Ho Chi Minh City is so packed with worshiping sites like churches, pagodas and mosques that in every ten meters you’ll encounter one. It’s no shortage of new style, but there’re also some ancient ones that have been standing for hundreds of years, let's say, Thien Hau Pagoda, built by Chinese in the early 19 century to honor the goddess Thien Hau, the Lady of the Sea.
Inside the pagoda, an altar dedicated to the goddess is placed in a partially covered courtyard, which contains burner and large coils of amazing incense suspended overhead - some are quite large with a more-than-a-meter diameter and can burn up to a month. Cast some donation you can have your own coil lit and hung from the ceilings as well. The porcelain dioramas that decorate the roof and walls are sure to be worth a long look. They show scenes from a 19-century Chinese city and include colorful figures, duels on horseback, arena fighting and divine symbols like dragons and turtles. Pungent aroma of burning incense and its swirling pale white smoke encircled the interior with devout faces of worshipers exudes an ambience of myth.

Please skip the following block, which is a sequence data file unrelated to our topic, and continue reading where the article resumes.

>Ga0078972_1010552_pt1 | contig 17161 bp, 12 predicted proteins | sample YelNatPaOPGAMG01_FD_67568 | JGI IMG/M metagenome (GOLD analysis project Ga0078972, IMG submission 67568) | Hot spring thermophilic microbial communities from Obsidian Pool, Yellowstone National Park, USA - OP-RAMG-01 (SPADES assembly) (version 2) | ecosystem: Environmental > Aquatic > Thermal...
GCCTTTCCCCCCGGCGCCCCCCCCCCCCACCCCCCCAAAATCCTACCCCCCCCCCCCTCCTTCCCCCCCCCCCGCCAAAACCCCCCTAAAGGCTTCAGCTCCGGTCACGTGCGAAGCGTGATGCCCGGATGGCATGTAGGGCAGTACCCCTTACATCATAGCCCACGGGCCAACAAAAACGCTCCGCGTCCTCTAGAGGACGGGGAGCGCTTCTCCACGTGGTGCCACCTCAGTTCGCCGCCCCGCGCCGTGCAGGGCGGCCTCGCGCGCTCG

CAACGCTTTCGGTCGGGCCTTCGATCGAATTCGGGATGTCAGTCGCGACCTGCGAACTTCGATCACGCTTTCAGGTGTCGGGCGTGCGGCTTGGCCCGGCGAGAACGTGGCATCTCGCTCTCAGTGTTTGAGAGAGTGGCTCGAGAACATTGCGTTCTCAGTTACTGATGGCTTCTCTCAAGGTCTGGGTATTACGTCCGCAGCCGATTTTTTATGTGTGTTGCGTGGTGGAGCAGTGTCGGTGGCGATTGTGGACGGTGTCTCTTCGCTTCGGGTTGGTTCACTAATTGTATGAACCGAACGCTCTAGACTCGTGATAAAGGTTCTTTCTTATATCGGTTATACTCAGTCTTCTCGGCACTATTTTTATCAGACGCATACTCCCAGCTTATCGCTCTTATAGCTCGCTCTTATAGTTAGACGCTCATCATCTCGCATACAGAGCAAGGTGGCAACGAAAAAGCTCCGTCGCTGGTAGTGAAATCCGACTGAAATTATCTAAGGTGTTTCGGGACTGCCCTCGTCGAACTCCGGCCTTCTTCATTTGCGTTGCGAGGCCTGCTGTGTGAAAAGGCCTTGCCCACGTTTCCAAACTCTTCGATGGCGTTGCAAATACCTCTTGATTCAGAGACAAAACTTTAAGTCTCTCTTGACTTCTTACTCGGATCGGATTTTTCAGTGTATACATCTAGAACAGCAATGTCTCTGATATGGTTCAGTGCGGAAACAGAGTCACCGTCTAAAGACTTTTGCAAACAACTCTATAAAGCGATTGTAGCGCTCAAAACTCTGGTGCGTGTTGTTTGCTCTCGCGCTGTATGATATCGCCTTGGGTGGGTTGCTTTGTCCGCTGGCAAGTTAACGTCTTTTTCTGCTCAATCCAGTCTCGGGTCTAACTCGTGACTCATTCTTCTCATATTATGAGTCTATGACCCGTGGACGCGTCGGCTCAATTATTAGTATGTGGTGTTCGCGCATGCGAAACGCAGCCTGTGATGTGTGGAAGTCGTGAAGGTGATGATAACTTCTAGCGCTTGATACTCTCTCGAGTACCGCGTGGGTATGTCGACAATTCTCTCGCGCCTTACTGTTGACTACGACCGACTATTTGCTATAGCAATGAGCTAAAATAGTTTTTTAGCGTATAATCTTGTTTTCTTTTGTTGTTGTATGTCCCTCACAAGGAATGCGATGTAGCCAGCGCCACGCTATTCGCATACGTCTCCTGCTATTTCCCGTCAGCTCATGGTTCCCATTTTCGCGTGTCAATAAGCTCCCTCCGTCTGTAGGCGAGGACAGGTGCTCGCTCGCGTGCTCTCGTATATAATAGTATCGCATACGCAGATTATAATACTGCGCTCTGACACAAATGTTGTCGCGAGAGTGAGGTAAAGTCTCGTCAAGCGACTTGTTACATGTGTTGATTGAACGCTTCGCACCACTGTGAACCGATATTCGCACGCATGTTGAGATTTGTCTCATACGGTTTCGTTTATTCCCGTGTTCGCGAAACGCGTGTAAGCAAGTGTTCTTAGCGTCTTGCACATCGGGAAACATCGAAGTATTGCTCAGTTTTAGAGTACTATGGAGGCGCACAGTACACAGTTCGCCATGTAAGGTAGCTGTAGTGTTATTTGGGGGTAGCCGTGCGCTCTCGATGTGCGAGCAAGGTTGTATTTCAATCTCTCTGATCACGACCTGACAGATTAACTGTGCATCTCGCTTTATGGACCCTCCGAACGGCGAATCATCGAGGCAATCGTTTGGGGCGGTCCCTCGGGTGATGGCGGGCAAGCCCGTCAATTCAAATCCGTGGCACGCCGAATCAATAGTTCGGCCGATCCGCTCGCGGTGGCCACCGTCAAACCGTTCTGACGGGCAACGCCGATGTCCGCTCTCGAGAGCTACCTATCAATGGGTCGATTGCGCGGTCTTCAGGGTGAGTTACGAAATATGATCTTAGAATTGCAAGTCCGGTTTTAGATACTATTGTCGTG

The temple is close to the China Town. In the area visitors can easily hop to other famous sites like Notre Dame Cathedral, Reunification Palace, Jade Emperor Pagoda, History Museum, War Remnants Museum and Ben Thanh Market.
Vietnam is bordered with Cambodia, a Buddhist country delivers different taste of Asia. If you wish to explore the two at one time, see this 14 - Day Best of Vietnam & Cambodia Tour.